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Does the average golfer putt better or worse on FAST greens?



A few months ago, the GolfWRX Editorial Team emailed me three story ideas. The first two have worked out quite well (you can read them here and here), so I decided to dig into the third. Being somewhat of a grizzled veteran, I thought that I knew the answer to the above question… but could I prove it by researching the 160,000+ round database?

From the very beginning, 27 years ago, I have enabled ShotByShot users the flexibility to categorize their rounds by what I believe to be meaningful filters. Two of these filters are germane to this topic: Green Speed (fast, medium or slow) and Format (non-tournament vs. match play or stroke play tournament rounds). With considerable help from my genius programmer, we selected 17,000+ fairly recent rounds that represent the average 15-19 handicap golfer. We then sliced up the putting analysis according to the above green speed and format filters.

Let me try to anticipate and answer some obvious questions.

  • Aren’t one man’s fast greens another’s medium or even slow? Absolutely! But as we have no way of knowing, I decided to ignore this variable and accept the indicated speed at face value.
  • Do average golfers actually use these filters? Yes! The program has defaults for those who choose not to, but again, we can only evaluate the information provided.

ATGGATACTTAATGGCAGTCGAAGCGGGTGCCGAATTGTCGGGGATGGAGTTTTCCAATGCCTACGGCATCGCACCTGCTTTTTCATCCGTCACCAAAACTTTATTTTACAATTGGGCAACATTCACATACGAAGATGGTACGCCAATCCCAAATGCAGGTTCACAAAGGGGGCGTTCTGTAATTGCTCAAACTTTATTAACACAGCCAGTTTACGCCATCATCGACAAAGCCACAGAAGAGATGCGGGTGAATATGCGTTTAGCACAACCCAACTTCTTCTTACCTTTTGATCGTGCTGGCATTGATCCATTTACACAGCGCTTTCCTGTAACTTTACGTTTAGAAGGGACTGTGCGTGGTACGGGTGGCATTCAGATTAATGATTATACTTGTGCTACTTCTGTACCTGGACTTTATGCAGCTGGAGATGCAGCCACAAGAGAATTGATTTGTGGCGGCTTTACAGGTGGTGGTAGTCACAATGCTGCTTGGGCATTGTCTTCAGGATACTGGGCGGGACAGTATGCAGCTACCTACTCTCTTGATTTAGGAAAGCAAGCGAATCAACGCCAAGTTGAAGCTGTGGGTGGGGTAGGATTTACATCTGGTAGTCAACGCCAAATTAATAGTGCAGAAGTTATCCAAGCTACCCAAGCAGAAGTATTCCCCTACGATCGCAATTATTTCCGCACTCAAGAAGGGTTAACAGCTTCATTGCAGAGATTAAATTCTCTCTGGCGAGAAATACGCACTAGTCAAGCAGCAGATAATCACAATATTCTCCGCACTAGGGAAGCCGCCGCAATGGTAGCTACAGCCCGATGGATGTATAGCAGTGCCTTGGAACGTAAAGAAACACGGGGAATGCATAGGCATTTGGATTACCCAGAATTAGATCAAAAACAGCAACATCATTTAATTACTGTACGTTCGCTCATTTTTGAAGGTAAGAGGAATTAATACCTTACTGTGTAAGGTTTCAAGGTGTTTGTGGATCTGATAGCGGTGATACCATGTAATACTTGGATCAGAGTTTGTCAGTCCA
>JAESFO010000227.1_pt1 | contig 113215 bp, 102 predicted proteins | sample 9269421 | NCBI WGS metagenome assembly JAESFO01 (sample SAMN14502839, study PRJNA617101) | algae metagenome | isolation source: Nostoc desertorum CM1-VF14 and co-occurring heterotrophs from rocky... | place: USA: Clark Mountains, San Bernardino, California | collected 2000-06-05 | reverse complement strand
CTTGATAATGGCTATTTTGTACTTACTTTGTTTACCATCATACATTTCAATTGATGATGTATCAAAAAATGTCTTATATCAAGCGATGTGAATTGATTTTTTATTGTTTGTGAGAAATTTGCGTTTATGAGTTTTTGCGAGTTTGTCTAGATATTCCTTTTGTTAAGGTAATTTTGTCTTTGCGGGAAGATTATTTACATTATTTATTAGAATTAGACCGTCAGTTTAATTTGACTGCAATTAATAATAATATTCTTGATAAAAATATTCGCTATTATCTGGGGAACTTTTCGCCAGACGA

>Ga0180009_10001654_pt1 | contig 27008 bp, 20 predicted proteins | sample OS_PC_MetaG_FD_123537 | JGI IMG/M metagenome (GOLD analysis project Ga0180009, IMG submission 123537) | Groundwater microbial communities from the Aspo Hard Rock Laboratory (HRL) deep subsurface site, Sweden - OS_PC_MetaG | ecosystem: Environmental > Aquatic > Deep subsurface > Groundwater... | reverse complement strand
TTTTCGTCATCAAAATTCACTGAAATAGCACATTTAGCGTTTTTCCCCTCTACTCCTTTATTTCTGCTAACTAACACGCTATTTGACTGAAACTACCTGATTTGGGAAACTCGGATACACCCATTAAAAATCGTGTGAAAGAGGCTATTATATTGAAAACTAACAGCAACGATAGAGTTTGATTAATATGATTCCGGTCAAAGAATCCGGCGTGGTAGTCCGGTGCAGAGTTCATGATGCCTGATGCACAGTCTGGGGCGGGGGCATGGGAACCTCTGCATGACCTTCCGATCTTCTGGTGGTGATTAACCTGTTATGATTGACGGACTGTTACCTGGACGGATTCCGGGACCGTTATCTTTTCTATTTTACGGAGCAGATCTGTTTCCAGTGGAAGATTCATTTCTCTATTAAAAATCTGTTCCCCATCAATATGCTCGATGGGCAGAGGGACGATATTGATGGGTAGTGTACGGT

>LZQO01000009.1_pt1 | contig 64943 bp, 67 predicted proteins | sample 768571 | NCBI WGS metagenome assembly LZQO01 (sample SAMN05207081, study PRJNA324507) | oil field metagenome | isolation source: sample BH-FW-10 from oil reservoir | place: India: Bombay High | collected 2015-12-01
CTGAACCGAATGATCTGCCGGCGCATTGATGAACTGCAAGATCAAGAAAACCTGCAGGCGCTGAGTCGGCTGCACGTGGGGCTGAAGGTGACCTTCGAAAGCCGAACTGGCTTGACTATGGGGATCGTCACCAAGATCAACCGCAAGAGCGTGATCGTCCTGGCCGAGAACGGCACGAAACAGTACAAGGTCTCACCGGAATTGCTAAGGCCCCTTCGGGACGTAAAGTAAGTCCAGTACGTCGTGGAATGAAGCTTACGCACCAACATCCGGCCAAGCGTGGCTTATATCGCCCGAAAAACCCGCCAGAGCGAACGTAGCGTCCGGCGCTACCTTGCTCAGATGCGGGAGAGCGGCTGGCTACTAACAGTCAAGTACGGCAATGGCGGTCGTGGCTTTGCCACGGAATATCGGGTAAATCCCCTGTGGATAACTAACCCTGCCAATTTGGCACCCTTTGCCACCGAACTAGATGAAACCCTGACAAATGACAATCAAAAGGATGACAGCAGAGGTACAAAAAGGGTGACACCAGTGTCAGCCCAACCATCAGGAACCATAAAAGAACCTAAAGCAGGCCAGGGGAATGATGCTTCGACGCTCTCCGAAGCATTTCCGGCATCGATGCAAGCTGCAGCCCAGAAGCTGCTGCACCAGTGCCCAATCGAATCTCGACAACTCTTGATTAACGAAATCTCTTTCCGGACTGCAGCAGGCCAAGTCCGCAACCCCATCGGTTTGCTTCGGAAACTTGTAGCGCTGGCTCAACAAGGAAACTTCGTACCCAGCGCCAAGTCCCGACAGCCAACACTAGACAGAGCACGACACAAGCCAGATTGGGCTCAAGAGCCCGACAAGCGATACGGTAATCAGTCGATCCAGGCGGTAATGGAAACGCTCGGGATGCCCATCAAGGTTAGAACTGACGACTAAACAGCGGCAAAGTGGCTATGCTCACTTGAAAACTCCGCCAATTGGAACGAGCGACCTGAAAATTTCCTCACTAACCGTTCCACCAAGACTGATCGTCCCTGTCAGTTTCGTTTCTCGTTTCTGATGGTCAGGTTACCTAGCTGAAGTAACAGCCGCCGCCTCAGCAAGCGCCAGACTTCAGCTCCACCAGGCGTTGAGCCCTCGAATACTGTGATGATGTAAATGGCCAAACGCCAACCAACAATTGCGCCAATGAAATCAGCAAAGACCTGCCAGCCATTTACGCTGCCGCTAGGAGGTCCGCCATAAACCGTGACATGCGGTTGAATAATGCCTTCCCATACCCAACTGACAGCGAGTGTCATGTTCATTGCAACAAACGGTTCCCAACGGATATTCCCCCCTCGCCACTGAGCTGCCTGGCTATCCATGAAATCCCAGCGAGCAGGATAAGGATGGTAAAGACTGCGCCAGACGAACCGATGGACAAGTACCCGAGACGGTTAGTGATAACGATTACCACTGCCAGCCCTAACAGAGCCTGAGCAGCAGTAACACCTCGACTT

The default for green speed is medium, and 71 percent of the selected rounds were medium. The default for format is non-tournament, which accounted for 84 percent of the rounds. These numbers made sense to me, as the average 15-19 handicap golfer tends to not participate in many tournaments, especially not stroke play where one must hole out on every hole.

The Answer?

It was what I expected, but nowhere near as dramatic. Putting was slightly better on slow- and medium-speed greens, and the putting on non-tournament greens were slightly better than tournaments.

  • 1-Putt Percentages: These were within one percentage point across all categories, from a high of 18.9 precent on medium greens to a low of 18.1 percent of fast greens.
  • 3-Putt Percentages were a bit more interesting. A low of 12.5 percent on medium greens vs. a high of 14.3 percent on fast greens. Again, not a great difference.
  • Tournament vs. Non-tournament: Rounds recorded as stroke play also showed themselves to be more difficult, which makes sense.

What I found most interesting was the incidence of Four Putts. I used to say that the vast majority of golfers go through an entire career and never 4-putt. Why? They simply pick up after three putts. I was wrong when it comes to our subscribers, as they do record their 4-putts. I know that I generally 4-putt once a year. When it happens, I am never happy but always tell myself: “Look on the bright side, we got that out of the way and now won’t have to worry about it for the rest of the year.”

In a Putting Distance Control study of the 2015 PGA Tour, I learned that there were 88 four-putts and five 5-putts recorded by ShotLink last year. More than I would have guessed!

But here’s what I found interesting about our average golfer study; the incidence of 4-putts more than doubled from medium, non-tournament (one 4-putt every 20 rounds) to fast, stroke play rounds (one every nine rounds). This clearly demonstrates the added pressure of having to hole out when it counts.


How often do you 4-putt? Do you fall into the NEVER category, or one of the handicap ranges in the chart above?